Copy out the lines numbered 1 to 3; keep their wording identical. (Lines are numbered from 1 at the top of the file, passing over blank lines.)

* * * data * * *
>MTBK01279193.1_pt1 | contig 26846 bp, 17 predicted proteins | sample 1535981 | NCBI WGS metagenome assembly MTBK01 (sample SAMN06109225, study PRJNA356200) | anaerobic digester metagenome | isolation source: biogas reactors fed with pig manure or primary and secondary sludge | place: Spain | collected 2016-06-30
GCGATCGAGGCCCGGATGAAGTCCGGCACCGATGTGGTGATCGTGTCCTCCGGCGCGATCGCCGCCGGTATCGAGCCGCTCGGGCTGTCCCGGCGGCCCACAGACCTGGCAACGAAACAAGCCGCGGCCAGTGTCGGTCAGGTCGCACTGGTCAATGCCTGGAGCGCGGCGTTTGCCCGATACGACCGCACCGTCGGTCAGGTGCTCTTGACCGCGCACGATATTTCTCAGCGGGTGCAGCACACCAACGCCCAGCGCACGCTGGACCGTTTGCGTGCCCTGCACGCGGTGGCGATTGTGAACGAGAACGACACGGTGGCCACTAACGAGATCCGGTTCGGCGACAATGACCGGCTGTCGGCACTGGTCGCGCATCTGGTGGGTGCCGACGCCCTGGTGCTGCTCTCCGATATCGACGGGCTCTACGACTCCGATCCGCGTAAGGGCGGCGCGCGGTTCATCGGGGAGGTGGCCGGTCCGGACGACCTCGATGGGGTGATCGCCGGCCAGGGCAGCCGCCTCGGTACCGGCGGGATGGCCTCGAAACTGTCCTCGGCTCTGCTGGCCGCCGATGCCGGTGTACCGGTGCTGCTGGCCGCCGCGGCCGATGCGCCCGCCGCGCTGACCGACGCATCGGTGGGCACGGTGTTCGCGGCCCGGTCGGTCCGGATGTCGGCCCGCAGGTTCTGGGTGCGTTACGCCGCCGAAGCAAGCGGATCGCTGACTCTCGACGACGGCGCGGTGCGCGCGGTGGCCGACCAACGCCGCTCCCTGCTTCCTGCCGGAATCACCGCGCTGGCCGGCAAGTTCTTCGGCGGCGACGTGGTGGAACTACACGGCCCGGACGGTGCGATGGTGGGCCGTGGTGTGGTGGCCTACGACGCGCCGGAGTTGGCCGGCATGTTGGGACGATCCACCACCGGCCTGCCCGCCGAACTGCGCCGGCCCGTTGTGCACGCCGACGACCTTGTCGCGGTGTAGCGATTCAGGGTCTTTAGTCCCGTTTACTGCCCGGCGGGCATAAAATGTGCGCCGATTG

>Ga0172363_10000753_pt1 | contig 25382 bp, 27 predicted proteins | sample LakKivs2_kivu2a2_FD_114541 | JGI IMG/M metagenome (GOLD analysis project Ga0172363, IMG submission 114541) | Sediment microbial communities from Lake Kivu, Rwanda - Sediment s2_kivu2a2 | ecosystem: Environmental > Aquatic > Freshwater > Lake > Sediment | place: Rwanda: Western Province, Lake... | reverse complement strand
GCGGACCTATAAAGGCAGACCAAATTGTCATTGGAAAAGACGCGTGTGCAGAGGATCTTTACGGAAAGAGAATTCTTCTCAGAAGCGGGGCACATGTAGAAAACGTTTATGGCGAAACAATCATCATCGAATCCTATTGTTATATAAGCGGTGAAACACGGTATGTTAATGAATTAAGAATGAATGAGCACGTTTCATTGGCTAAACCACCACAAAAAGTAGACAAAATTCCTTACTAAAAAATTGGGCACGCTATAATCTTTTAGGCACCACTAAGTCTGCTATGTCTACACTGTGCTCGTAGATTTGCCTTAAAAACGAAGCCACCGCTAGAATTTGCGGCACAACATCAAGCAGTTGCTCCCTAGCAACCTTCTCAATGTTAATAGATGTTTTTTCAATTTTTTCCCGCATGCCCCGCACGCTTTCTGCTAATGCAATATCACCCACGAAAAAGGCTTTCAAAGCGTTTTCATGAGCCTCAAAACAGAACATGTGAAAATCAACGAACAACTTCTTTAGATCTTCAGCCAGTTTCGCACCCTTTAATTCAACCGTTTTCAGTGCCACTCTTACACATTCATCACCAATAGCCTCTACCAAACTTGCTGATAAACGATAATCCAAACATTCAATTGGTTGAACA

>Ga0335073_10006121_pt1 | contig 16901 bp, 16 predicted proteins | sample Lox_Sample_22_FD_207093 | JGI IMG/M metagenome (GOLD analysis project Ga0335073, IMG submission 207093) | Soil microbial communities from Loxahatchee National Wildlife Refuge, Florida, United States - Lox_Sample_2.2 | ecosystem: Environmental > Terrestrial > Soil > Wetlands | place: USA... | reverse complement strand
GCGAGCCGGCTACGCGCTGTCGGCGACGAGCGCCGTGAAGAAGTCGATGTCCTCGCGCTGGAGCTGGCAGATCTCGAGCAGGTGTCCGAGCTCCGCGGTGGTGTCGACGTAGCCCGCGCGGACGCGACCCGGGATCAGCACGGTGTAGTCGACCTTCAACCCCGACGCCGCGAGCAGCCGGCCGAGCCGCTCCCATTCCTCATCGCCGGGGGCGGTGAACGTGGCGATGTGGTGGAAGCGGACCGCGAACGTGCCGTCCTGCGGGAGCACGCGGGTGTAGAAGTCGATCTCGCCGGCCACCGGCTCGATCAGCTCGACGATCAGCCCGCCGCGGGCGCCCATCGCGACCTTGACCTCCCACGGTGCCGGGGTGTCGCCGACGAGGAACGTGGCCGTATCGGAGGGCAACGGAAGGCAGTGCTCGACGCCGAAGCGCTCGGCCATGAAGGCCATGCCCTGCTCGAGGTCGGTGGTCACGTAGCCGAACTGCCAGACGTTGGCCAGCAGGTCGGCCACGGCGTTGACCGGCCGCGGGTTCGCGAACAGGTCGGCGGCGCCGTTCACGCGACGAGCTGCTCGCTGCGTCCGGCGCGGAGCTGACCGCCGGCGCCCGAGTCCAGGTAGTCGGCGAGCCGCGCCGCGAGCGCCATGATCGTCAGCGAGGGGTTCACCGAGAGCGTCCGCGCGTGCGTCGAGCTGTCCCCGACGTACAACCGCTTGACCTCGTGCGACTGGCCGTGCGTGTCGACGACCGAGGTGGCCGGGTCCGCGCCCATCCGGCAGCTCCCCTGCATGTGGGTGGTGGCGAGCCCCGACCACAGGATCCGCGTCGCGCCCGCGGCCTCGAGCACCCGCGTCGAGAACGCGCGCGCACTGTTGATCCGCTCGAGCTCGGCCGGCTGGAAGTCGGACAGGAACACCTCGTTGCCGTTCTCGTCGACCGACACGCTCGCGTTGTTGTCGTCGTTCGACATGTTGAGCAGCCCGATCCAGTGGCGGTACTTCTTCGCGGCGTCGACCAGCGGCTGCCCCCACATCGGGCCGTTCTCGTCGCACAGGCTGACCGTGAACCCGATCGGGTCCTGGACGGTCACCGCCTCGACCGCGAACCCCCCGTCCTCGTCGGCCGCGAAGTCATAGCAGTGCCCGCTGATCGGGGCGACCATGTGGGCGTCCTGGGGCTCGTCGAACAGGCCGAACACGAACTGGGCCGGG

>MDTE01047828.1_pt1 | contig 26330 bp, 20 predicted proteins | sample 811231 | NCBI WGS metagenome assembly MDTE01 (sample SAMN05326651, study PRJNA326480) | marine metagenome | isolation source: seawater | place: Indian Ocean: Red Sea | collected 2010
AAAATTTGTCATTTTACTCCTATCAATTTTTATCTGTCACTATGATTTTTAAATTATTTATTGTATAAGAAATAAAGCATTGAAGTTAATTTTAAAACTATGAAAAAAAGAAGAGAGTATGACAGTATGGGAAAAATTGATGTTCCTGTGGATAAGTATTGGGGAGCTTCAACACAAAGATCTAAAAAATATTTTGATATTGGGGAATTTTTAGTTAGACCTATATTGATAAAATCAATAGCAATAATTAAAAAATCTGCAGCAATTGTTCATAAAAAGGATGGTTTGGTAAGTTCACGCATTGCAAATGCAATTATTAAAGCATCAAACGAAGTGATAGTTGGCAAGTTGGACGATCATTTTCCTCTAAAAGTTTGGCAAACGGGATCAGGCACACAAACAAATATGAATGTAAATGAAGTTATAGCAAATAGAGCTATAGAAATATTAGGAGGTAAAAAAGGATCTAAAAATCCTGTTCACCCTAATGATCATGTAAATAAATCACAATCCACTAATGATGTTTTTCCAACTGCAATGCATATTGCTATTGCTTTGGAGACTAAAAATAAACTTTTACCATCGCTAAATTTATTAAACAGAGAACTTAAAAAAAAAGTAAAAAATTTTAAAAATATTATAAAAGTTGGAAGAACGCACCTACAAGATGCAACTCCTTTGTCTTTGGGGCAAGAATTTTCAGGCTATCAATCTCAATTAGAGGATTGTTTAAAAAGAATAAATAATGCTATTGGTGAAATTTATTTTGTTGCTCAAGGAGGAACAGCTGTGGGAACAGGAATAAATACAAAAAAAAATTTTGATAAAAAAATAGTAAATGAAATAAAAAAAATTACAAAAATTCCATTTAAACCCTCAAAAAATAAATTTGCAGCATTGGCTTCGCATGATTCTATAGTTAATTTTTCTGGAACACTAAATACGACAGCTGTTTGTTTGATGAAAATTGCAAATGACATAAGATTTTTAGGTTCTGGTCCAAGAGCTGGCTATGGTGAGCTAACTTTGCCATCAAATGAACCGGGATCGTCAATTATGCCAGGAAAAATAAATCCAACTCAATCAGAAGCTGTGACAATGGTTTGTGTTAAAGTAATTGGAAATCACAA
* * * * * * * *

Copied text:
>MTBK01279193.1_pt1 | contig 26846 bp, 17 predicted proteins | sample 1535981 | NCBI WGS metagenome assembly MTBK01 (sample SAMN06109225, study PRJNA356200) | anaerobic digester metagenome | isolation source: biogas reactors fed with pig manure or primary and secondary sludge | place: Spain | collected 2016-06-30
GCGATCGAGGCCCGGATGAAGTCCGGCACCGATGTGGTGATCGTGTCCTCCGGCGCGATCGCCGCCGGTATCGAGCCGCTCGGGCTGTCCCGGCGGCCCACAGACCTGGCAACGAAACAAGCCGCGGCCAGTGTCGGTCAGGTCGCACTGGTCAATGCCTGGAGCGCGGCGTTTGCCCGATACGACCGCACCGTCGGTCAGGTGCTCTTGACCGCGCACGATATTTCTCAGCGGGTGCAGCACACCAACGCCCAGCGCACGCTGGACCGTTTGCGTGCCCTGCACGCGGTGGCGATTGTGAACGAGAACGACACGGTGGCCACTAACGAGATCCGGTTCGGCGACAATGACCGGCTGTCGGCACTGGTCGCGCATCTGGTGGGTGCCGACGCCCTGGTGCTGCTCTCCGATATCGACGGGCTCTACGACTCCGATCCGCGTAAGGGCGGCGCGCGGTTCATCGGGGAGGTGGCCGGTCCGGACGACCTCGATGGGGTGATCGCCGGCCAGGGCAGCCGCCTCGGTACCGGCGGGATGGCCTCGAAACTGTCCTCGGCTCTGCTGGCCGCCGATGCCGGTGTACCGGTGCTGCTGGCCGCCGCGGCCGATGCGCCCGCCGCGCTGACCGACGCATCGGTGGGCACGGTGTTCGCGGCCCGGTCGGTCCGGATGTCGGCCCGCAGGTTCTGGGTGCGTTACGCCGCCGAAGCAAGCGGATCGCTGACTCTCGACGACGGCGCGGTGCGCGCGGTGGCCGACCAACGCCGCTCCCTGCTTCCTGCCGGAATCACCGCGCTGGCCGGCAAGTTCTTCGGCGGCGACGTGGTGGAACTACACGGCCCGGACGGTGCGATGGTGGGCCGTGGTGTGGTGGCCTACGACGCGCCGGAGTTGGCCGGCATGTTGGGACGATCCACCACCGGCCTGCCCGCCGAACTGCGCCGGCCCGTTGTGCACGCCGACGACCTTGTCGCGGTGTAGCGATTCAGGGTCTTTAGTCCCGTTTACTGCCCGGCGGGCATAAAATGTGCGCCGATTG

>Ga0172363_10000753_pt1 | contig 25382 bp, 27 predicted proteins | sample LakKivs2_kivu2a2_FD_114541 | JGI IMG/M metagenome (GOLD analysis project Ga0172363, IMG submission 114541) | Sediment microbial communities from Lake Kivu, Rwanda - Sediment s2_kivu2a2 | ecosystem: Environmental > Aquatic > Freshwater > Lake > Sediment | place: Rwanda: Western Province, Lake... | reverse complement strand